The poll that 19th Senate District Democratic candidate Jason Hodge released yesterday (see previous post) has created quite a buzz in political circles in Sacramento and on the Central Coast. Much of the attention has focused on the surprising numbers revealed in hypothetical head-to-head November matchups between Hodge and presumed Republican candidate Mike Stoker and between Democrat Hannah-Beth Jackson and Stoker.
The numbers showed Stoker beating Jackson 47 percent to 42 percent and Stoker and Hodge in a virtual deadheat.
Those results boosted Stoker's confidence yesterday, as he sent an email to supporters asserting, "You know I am not spinning the strength of our campaign when I am using poll results from one of my Democrat opponents."
The only problem, as Hodge campaign strategist Richie Ross told me today, is that the head-to-head numbers from the poll are essentially meaningless.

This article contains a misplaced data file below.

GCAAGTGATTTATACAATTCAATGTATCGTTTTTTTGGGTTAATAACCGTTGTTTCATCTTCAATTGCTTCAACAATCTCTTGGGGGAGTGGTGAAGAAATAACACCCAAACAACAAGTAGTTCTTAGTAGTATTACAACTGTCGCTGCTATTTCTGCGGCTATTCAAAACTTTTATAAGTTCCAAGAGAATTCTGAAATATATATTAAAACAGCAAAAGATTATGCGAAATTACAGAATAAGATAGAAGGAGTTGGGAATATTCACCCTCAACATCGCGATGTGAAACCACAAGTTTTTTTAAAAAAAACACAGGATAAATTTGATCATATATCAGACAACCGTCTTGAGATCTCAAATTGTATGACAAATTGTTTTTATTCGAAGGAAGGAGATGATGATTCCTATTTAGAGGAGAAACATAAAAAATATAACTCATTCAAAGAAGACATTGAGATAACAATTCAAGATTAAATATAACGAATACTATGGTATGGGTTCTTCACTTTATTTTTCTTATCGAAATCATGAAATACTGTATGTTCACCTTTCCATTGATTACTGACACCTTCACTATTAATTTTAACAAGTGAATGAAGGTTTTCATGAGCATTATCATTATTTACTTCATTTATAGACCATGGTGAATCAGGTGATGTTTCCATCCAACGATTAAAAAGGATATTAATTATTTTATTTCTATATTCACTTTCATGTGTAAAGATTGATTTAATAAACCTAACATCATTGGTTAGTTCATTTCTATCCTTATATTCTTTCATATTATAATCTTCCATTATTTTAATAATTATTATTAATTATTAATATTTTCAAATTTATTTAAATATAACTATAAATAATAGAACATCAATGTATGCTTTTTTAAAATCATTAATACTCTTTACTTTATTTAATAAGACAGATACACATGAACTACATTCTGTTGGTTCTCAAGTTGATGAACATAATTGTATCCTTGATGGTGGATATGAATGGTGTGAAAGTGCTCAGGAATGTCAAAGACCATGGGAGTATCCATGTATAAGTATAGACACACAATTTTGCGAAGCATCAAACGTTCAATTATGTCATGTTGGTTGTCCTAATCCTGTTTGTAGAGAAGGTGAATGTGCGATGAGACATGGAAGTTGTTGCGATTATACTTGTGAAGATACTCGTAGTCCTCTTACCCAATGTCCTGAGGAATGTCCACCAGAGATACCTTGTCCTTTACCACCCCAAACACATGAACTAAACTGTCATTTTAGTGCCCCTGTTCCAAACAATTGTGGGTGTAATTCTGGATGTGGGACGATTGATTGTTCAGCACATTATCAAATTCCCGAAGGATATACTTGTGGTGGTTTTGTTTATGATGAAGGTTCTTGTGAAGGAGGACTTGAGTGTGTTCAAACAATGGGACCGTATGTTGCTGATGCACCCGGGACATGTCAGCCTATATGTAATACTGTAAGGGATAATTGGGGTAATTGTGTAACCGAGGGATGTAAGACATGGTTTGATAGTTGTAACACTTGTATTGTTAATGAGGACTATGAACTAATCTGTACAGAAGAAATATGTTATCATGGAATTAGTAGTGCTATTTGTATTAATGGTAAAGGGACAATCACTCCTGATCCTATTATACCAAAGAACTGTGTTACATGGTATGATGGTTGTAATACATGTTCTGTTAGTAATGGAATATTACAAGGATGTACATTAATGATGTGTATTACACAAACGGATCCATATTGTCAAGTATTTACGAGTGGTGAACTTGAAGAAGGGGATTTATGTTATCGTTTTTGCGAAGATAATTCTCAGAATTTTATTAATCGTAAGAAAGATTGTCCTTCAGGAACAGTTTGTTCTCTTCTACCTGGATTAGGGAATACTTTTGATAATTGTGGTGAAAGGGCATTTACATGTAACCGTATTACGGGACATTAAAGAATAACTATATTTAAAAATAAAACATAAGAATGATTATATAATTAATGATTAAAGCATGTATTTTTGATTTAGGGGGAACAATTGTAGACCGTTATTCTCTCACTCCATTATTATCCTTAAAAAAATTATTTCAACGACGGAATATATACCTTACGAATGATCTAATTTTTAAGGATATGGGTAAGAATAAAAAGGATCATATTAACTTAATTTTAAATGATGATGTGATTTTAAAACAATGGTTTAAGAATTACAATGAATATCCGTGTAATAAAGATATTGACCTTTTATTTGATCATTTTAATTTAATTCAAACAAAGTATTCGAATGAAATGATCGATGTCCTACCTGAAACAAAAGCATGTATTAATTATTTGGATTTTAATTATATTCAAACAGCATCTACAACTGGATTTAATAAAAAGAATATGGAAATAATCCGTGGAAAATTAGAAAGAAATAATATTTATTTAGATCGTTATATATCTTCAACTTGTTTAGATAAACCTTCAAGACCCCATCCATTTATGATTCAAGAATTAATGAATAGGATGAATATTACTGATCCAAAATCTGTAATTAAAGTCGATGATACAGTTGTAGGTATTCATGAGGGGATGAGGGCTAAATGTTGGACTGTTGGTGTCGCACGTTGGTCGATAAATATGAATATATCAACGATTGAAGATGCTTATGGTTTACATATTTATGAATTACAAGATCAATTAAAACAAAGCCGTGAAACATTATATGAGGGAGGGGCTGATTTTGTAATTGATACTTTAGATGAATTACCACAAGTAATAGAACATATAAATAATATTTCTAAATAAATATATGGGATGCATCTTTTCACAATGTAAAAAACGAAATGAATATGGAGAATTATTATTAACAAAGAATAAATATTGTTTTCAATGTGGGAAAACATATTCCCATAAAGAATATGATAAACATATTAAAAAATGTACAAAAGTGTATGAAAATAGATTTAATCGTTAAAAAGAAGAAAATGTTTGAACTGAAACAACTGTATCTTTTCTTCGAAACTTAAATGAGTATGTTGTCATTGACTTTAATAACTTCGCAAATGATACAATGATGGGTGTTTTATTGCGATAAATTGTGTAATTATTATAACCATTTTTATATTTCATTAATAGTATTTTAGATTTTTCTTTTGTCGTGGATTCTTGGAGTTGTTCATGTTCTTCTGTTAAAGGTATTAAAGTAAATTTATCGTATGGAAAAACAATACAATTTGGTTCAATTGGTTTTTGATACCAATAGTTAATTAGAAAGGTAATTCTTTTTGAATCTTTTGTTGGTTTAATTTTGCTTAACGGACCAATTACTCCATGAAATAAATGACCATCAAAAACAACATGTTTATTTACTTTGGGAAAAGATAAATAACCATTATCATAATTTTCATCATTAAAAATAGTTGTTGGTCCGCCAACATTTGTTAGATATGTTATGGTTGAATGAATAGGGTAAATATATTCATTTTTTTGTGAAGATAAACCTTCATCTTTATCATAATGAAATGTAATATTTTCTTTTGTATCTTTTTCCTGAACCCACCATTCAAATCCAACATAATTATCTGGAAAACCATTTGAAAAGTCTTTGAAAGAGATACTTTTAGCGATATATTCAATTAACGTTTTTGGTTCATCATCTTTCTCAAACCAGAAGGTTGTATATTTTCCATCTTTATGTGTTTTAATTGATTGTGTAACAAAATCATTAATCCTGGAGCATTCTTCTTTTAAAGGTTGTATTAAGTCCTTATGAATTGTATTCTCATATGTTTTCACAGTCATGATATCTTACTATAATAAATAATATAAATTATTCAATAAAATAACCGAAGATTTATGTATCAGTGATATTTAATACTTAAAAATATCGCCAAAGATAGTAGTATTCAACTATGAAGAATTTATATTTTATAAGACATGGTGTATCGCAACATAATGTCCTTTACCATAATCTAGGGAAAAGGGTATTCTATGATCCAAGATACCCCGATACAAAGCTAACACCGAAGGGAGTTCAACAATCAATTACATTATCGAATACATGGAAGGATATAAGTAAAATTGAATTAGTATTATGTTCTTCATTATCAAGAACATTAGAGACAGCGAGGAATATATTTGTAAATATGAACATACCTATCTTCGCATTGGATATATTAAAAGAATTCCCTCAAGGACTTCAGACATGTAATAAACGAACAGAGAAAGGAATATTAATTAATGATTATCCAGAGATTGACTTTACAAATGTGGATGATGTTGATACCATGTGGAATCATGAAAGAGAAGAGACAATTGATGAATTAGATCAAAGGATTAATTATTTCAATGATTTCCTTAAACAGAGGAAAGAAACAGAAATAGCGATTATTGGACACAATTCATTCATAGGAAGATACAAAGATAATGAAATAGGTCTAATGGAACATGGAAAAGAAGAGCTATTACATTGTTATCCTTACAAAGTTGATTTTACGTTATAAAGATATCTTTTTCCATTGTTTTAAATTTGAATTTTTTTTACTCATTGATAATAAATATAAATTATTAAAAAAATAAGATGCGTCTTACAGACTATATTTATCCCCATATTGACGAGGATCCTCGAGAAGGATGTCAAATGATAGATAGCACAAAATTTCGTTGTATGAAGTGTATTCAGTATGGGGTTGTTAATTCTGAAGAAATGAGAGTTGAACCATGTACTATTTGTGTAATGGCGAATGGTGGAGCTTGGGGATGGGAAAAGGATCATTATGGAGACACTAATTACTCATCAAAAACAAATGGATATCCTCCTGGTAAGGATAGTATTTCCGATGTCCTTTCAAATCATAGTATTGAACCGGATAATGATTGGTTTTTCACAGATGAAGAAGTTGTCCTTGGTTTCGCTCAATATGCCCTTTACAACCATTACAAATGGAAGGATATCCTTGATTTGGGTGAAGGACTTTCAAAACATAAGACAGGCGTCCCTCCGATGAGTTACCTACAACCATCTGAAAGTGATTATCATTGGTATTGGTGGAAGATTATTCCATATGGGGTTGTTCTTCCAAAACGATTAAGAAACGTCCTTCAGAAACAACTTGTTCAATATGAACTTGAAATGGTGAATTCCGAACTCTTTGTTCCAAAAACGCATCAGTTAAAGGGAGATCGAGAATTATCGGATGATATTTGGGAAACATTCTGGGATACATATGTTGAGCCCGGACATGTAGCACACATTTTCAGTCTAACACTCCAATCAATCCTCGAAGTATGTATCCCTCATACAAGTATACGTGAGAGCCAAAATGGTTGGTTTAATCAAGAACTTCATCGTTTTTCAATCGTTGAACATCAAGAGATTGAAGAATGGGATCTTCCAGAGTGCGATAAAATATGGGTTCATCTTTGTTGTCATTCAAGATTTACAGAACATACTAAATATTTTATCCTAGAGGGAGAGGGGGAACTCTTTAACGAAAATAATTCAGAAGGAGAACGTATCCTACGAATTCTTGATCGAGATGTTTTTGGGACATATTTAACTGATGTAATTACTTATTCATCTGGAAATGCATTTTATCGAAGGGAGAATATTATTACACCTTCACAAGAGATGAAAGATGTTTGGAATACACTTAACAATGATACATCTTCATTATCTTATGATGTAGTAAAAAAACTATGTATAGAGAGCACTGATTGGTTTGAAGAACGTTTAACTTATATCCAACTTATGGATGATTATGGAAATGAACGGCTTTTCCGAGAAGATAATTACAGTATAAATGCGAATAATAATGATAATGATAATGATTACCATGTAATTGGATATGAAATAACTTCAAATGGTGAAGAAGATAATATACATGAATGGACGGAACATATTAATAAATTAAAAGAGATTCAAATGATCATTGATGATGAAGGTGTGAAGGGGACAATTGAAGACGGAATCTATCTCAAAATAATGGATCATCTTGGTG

The voter sample Ross chose to poll included only those voters who cast ballots in at least one of the two most recent very low turnout elections -- the 2008 statewide primary, which was split from the presidential primary, and the 2009 special election. That standard produced a polling sample that included 44 percent Democrats, 39 percent Republicans and 17 percent decline-to-states. That created a 5-point Democratic lead in the polling sample -- in a district in which Democrats hold a 12-point voter-registration advantage.
While Ross' turnout scenario is entirely realistic for the June primary, it is far off the mark in reflecting turnout for the November presidential election -- when any actual head-to-head matchups would take place.
"I didn't poll the November universe," Ross told me.
So, while the poll did suggest that Jackson has some potential weaknesses, it does not necessarily reflect the sentiment of voters who will decide the contest in November.